The word “ethereal” is such a commonly-used descriptor in music journalism that nowadays most decent writers avoid it at all costs. It’s one of those tropes used to separate amateur from professional, a term used all-too-often to describe any kind of light, airy, atmospheric music that might have an otherworldly (another word in the same category) feel to it. You’ll most often see it used to describe postrock and other music with ambient sensibilities. Sigur Rós basically invented otherworldly, ambient post rock, so here we are, describing them as they are: ethereal. Transcendent. Spatial. Spectacular.
There really is no band out there quite like Sigur Rós, and it’s unlikely there ever will be.
For 25 years, the Icelandic group have been crafting musical magic with their enriching melodies and full soundscapes, defined by their misty pastels, pleasingly phonetic language, Jonsi’s boyish falsetto, and using violin bows to play the guitar.
The group have released six albums, none of which have achieved less than critical acclaim, particularly the trilogy that illuminated the 2000s, Ágætis byrjun, ( ) and Takk.
Not many groups can embark on sold-out world tours having not released an album in more than four years, but Sigur Rós are not your average group. And so, they performed at Splendour in the Grass this month, alongside a national tour. Their Sydney leg saw them perform at the Hordern Pavilion, a perfectly-sized venue for their ethereal music and, perhaps of equal importance, their spellbinding light display, one of the most gorgeous, literally illuminating visual accompaniments to a live show I’ve ever seen.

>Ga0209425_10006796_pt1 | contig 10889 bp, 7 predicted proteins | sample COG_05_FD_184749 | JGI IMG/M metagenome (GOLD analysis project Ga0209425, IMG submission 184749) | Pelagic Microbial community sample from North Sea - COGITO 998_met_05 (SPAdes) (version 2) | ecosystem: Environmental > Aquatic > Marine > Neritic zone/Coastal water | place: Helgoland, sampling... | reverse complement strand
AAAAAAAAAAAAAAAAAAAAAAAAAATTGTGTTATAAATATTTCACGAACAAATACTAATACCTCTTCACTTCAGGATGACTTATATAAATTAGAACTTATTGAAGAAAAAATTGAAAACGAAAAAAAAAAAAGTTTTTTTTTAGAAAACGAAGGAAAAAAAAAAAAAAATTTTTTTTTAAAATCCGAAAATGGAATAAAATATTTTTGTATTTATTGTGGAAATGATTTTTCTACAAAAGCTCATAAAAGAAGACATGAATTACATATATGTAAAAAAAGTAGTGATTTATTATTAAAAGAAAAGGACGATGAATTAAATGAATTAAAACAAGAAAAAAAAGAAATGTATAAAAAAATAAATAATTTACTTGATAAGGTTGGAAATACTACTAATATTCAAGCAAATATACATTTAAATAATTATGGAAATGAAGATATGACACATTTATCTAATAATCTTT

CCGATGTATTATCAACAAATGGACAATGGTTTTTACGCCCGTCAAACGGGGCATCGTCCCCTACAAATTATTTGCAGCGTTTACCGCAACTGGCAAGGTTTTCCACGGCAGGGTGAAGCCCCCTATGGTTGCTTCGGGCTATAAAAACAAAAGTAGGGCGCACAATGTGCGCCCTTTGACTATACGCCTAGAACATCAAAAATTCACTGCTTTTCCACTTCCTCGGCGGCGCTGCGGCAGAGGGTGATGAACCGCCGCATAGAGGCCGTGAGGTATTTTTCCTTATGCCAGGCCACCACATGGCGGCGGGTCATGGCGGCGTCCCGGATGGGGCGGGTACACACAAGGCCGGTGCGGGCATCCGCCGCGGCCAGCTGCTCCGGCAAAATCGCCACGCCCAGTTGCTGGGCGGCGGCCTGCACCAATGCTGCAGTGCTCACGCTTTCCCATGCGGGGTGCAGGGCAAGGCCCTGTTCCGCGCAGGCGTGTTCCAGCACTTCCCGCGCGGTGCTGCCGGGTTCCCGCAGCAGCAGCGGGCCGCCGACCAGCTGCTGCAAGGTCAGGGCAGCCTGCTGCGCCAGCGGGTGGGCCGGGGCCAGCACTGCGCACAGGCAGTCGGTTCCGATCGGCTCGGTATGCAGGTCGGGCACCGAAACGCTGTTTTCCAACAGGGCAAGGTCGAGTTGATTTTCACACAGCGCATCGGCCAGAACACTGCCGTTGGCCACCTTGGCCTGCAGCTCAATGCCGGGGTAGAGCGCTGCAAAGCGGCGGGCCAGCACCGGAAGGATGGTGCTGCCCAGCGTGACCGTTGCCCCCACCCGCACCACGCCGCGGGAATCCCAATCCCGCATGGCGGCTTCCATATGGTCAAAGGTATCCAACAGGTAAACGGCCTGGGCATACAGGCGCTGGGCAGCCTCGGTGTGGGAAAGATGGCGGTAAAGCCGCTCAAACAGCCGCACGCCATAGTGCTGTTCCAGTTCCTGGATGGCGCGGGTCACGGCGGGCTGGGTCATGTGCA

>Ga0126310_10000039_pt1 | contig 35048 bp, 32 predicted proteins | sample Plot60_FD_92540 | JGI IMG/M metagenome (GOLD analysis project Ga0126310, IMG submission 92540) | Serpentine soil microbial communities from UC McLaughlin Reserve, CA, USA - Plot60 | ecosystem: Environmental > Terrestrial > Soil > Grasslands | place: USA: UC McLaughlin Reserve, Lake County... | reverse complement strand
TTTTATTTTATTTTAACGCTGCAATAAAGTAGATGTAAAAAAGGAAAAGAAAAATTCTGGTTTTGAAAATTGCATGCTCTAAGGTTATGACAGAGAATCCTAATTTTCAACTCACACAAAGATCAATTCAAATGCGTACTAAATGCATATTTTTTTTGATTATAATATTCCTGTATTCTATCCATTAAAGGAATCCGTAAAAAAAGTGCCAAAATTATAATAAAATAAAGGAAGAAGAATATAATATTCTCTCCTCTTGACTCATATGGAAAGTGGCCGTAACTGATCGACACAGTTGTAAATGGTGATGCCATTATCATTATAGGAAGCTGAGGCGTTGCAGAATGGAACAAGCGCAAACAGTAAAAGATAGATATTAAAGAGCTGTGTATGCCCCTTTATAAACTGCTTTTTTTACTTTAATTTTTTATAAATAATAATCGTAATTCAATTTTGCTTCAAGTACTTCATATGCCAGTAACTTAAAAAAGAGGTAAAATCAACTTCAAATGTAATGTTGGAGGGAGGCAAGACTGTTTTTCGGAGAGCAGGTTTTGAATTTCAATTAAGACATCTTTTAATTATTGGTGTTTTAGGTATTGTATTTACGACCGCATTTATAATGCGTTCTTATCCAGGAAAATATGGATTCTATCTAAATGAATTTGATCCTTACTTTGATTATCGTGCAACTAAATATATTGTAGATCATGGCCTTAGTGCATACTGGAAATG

The last time I saw the group perform live was five years ago at the wonderful, though ill-fated and short-lived Harvest Festival.
I’ve seen a lot of shows at the Hordern, but nothing quite like this. There was no opening act, the group instead opting for a 2+ hour live show split into two acts, divided, like theatre, with a 20-ish minute interlude. Sound and light came together as one in a carefully-constructed visceral display of sensory beauty, enveloping the hypnotised, glassy-eyed crowd with their captivating soundscapes.
They delivered an ethereal, dreamlike set, the kind where you could’ve walked in not knowing a single track from their entire catalogue, and still find yourself transported to another dimension. The set artfully darted to and fro between songs from throughout their entire career, in a way that almost felt like an ambient film soundtrack more than anything else. Each song swelled and soared, from early favourites like Glósóli and Sæglópur through to some of their latest music, including Kveikur from their latest album of the same name.
The striking accompanying light show was as elevating and enveloping as the music itself; the Pavilion was overtaken by striking shapes and enchanting shadows, dancing their way across the stage and out into the crowd, symbiotically swelling and reaching, a visual extension of the music itself. It’s difficult to describe just how beautiful it was, and we weren’t alone – there aren’t many shows where an entire audience of several thousand feel completely mesmerised, simply in awe of everything around them.
Two hours stretched out into what could’ve been far longer, but it was then over all too soon. As the crowd filed out, there was a feeling in the air that we had witnessed something rare and precious; something we won’t, and can’t, forget.